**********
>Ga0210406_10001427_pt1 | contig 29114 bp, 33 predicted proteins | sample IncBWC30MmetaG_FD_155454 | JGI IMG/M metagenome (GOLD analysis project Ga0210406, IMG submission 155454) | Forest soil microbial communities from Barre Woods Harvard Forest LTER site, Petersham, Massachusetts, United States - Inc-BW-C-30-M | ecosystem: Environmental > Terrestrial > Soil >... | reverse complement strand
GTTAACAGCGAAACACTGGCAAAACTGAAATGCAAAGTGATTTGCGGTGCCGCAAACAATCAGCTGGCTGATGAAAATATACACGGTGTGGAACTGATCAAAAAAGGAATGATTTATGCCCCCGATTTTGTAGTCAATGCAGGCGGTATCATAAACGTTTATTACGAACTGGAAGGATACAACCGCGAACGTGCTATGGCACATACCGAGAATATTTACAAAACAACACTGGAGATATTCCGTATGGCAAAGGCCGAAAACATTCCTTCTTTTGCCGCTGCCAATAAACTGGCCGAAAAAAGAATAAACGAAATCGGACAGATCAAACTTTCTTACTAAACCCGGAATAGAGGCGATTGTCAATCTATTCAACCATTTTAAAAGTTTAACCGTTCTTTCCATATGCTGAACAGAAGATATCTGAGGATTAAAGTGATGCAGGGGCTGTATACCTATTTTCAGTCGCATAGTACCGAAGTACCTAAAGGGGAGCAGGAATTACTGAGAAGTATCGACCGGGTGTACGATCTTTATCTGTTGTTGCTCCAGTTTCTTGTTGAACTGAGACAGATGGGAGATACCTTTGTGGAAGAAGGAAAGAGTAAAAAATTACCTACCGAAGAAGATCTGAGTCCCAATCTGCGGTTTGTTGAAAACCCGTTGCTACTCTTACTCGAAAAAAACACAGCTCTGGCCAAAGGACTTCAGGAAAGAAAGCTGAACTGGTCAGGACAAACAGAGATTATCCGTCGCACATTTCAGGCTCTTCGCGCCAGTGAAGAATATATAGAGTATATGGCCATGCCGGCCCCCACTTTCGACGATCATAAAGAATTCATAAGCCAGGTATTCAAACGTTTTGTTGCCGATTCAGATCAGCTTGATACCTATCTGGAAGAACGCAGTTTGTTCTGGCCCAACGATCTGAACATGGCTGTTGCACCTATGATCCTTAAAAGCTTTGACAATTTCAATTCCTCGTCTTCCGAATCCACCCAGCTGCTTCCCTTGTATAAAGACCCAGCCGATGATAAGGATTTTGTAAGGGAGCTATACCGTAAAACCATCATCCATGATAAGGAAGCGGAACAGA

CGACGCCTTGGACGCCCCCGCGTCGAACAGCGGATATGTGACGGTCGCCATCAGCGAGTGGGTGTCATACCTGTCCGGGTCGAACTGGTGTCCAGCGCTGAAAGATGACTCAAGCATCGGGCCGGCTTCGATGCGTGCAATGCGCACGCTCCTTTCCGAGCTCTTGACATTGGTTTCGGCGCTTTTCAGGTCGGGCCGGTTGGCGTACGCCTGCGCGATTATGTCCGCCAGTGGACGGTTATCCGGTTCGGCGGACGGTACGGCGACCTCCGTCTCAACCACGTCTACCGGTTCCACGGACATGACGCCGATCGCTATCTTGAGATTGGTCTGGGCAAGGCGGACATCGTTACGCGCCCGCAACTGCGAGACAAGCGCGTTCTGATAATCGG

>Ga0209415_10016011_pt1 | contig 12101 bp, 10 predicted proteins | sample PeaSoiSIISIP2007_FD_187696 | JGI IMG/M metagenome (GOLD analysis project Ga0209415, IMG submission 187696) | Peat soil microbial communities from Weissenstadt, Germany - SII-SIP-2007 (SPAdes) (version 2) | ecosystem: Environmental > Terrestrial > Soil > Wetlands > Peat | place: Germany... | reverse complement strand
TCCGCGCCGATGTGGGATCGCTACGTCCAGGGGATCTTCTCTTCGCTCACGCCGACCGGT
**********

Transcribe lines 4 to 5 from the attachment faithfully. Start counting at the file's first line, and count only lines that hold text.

>Ga0209415_10016011_pt1 | contig 12101 bp, 10 predicted proteins | sample PeaSoiSIISIP2007_FD_187696 | JGI IMG/M metagenome (GOLD analysis project Ga0209415, IMG submission 187696) | Peat soil microbial communities from Weissenstadt, Germany - SII-SIP-2007 (SPAdes) (version 2) | ecosystem: Environmental > Terrestrial > Soil > Wetlands > Peat | place: Germany... | reverse complement strand
TCCGCGCCGATGTGGGATCGCTACGTCCAGGGGATCTTCTCTTCGCTCACGCCGACCGGT